The pungent smell of ammonia assaults your nose. The door frames are gone, with only teeth marks remaining. These are the horror stories landlords tell as a cautionary tale to not allow pets.
You need to take these stories with a grain of salt. They are the most extreme cases and do not represent all pet tenants. Before you decide if you'll allow pets in a rental property, consider the pros and cons.
Pro: Larger Rental Property Tenant Pool
You want to attract high-quality tenants to your rental property. Some of the best-quality tenants have pets. Not allowing their furry family members means you have drastically narrowed your applicant pool.
Pro: Longer Rental Tenant Terms
People who own pets have demonstrated that they can make long-term commitments. Cats and dogs can easily live for well over a decade. This stability in their personal life can translate to stability in their living location.
As a landlord, you want your tenants to stay for multiple lease terms. Accepting tenants with pets can help you retain good tenants for longer.
Pro: Increased Profit Potential
Your rental property pricing can increase when you allow pets. First, Georgia law does not restrict you from charging a pet deposit or fee. This can represent an additional income stream or protection in case the pet causes damage.
In addition, you could consider charging a monthly pet rent or increasing the monthly rent. This will increase your monthly income and rental property ROI.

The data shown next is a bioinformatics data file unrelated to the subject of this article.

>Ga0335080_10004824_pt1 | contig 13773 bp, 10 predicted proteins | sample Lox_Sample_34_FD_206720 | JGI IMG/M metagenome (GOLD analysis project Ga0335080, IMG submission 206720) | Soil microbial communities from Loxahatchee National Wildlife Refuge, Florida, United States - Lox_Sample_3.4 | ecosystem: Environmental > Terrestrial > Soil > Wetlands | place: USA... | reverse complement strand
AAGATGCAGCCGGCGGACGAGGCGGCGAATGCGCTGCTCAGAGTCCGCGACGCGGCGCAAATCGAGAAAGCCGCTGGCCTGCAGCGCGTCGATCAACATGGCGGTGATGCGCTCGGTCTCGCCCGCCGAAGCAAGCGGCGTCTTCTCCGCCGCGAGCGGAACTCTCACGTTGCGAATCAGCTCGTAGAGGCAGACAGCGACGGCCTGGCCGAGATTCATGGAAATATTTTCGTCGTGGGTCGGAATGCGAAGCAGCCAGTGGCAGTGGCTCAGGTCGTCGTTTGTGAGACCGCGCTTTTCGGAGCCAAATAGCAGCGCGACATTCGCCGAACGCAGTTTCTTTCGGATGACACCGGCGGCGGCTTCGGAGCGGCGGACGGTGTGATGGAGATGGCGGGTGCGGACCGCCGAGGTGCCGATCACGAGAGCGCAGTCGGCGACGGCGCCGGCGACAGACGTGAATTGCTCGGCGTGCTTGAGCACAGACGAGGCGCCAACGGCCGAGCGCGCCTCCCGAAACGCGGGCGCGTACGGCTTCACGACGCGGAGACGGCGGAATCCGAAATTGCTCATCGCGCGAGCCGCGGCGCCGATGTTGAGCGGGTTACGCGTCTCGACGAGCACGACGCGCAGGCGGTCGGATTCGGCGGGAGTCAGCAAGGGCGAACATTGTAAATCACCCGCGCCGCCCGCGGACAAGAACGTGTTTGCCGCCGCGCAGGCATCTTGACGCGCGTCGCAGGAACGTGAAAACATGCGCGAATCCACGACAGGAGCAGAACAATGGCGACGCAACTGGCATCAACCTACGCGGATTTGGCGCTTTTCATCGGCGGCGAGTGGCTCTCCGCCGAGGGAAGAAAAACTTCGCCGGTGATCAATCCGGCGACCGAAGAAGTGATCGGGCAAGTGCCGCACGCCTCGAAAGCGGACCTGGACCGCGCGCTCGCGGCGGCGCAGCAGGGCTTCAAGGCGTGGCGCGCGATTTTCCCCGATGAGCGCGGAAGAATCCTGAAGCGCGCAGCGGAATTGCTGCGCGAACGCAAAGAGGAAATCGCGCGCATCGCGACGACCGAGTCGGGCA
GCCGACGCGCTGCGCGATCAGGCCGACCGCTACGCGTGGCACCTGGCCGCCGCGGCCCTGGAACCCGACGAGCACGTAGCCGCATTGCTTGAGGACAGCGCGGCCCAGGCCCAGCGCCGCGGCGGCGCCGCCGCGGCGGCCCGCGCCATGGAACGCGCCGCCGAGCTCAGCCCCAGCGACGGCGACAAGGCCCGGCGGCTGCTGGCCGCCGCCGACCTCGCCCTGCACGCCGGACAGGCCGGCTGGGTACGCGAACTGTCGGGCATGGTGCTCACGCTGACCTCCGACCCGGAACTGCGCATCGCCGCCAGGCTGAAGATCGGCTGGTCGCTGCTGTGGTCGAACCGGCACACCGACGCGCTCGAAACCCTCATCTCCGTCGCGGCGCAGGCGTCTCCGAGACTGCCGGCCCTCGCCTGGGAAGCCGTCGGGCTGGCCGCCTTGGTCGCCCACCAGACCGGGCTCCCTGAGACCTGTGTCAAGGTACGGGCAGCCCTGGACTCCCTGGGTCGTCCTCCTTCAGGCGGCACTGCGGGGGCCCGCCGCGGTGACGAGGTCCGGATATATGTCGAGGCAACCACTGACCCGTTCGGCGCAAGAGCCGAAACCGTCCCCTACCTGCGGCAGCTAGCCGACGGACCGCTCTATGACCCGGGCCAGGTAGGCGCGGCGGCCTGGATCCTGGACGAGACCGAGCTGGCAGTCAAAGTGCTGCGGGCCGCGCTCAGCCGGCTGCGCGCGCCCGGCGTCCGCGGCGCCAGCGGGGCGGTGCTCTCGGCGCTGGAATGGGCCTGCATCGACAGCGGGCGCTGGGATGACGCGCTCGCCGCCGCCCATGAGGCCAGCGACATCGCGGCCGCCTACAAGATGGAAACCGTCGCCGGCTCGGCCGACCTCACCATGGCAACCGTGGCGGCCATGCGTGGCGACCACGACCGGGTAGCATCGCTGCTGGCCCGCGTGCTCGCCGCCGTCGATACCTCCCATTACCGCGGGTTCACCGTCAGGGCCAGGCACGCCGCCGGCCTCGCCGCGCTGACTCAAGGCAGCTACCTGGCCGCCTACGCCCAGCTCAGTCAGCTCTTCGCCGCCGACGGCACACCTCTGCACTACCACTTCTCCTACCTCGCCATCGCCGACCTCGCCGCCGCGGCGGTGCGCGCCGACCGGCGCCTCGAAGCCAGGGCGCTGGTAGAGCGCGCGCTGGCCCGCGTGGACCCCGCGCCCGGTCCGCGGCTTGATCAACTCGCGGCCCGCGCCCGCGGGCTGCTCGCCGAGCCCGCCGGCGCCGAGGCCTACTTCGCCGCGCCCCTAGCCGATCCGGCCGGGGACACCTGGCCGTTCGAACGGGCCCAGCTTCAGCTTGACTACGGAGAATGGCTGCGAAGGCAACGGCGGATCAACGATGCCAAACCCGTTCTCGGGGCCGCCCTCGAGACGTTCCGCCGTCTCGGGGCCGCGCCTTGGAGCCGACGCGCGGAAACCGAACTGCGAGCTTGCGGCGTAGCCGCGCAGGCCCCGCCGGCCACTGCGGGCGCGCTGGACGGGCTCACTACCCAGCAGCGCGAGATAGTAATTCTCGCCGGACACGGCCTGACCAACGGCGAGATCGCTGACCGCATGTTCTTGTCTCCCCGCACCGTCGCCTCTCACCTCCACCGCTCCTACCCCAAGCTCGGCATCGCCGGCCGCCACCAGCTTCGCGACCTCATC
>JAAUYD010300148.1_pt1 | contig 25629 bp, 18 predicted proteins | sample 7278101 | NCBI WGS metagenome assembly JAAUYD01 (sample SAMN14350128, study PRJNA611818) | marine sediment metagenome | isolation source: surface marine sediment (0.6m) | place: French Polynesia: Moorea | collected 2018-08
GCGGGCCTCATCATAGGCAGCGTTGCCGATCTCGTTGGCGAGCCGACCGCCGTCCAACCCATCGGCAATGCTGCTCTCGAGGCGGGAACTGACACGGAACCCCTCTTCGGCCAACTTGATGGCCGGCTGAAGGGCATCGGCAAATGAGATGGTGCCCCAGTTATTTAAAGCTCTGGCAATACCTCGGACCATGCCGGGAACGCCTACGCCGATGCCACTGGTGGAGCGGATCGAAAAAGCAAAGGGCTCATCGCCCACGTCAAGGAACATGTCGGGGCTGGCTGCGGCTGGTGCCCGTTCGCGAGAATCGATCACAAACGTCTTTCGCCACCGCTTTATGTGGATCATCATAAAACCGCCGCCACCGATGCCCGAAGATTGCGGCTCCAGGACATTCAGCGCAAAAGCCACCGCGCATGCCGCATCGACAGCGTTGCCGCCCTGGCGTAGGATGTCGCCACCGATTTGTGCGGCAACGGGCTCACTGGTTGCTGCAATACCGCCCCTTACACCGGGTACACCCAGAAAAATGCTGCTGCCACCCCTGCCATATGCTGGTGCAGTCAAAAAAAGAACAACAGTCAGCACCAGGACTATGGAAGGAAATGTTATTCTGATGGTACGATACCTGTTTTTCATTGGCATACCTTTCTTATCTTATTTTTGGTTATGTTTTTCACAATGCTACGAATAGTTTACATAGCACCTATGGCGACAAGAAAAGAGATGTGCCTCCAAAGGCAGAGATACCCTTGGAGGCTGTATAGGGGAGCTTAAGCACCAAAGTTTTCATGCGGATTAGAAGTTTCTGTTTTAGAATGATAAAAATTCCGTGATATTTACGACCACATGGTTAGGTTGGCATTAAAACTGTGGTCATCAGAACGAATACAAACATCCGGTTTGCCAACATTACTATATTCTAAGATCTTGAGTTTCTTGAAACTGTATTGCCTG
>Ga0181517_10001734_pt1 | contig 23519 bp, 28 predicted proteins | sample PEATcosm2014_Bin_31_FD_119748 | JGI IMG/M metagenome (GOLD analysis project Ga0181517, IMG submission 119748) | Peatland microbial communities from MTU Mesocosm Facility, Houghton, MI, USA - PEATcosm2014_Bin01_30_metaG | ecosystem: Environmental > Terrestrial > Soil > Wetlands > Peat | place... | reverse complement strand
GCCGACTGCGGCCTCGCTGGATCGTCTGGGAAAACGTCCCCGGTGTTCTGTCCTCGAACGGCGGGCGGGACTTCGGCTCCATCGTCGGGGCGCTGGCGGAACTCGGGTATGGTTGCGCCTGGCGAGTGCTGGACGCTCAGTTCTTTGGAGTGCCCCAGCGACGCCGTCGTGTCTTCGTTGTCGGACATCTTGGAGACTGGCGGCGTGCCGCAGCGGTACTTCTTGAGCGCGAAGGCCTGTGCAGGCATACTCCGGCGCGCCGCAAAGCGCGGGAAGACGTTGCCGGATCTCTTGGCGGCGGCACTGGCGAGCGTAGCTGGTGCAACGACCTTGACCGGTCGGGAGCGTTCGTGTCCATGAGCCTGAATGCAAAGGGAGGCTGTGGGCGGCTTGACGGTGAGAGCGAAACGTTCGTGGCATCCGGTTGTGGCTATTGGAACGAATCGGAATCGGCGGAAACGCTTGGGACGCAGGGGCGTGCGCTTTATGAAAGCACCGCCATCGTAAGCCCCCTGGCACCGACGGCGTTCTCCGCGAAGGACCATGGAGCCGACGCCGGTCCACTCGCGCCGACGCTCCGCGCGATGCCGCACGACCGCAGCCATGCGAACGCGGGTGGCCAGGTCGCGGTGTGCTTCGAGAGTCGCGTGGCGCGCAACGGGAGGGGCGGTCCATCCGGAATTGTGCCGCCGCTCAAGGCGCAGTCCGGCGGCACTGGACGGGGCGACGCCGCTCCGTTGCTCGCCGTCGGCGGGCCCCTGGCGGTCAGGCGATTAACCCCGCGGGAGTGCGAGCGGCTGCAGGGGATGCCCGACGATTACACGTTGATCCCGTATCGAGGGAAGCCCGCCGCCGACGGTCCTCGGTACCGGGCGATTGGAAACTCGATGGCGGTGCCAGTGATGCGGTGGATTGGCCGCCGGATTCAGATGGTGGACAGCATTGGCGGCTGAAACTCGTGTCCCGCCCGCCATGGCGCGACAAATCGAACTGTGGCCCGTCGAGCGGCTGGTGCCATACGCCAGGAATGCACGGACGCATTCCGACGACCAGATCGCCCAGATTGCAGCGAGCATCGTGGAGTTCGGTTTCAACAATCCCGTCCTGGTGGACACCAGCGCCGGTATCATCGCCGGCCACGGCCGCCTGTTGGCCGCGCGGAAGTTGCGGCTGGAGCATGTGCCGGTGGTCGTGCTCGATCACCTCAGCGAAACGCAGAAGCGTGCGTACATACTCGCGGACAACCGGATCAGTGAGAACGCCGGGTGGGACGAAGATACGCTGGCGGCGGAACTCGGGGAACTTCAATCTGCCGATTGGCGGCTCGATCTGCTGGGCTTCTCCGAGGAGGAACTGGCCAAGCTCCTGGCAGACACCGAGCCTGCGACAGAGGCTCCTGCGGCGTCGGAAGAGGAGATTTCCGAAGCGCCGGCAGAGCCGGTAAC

Pro: Consistent Rental Payments
Owning a pet requires the owner to be responsible. They need to ensure the pet gets adequate care.
This commitment to responsibilities translates to other areas of the pet owner's life. As the rental property owner, it can mean more reliable rental payments.
Con: Rental Property Damage
The biggest drawback of allowing pets in your rental is the risk of damage. There are two types of damage. There is the natural wear and tear that comes with pets living on the property.
This damage is minor. You will probably need to clean the carpet or refinish the flooring from nail marks.
The second type of damage is destructive. It typically requires major repairs to address. However, this is why you charge a pet security deposit.
Con: Increased Liability
As a property owner, you have to be aware of Georgia dog bite laws. While your tenant owns the property, not you, you could still get pulled into litigation. In some situations, you could even be found liable for the dog bite.
Regardless of actual liability, defending yourself in court can take years. This is a time-consuming and expensive process. For some landlords, the risk is not worth accepting pets.
Other rental property owners limit their liability by properly maintaining their property and only accepting certain species, breeds, and sizes.
Will You Allow Pets in a Rental Property?
Whether you accept pets in a rental property is a personal decision. As a landlord, you must decide if the pros outweigh the cons. While there is a risk of damage and liability, there are plenty of financial benefits.
Talk with our team of rental property managers who have over 20 years of experience, and learn about other ways to increase your rental property profitability.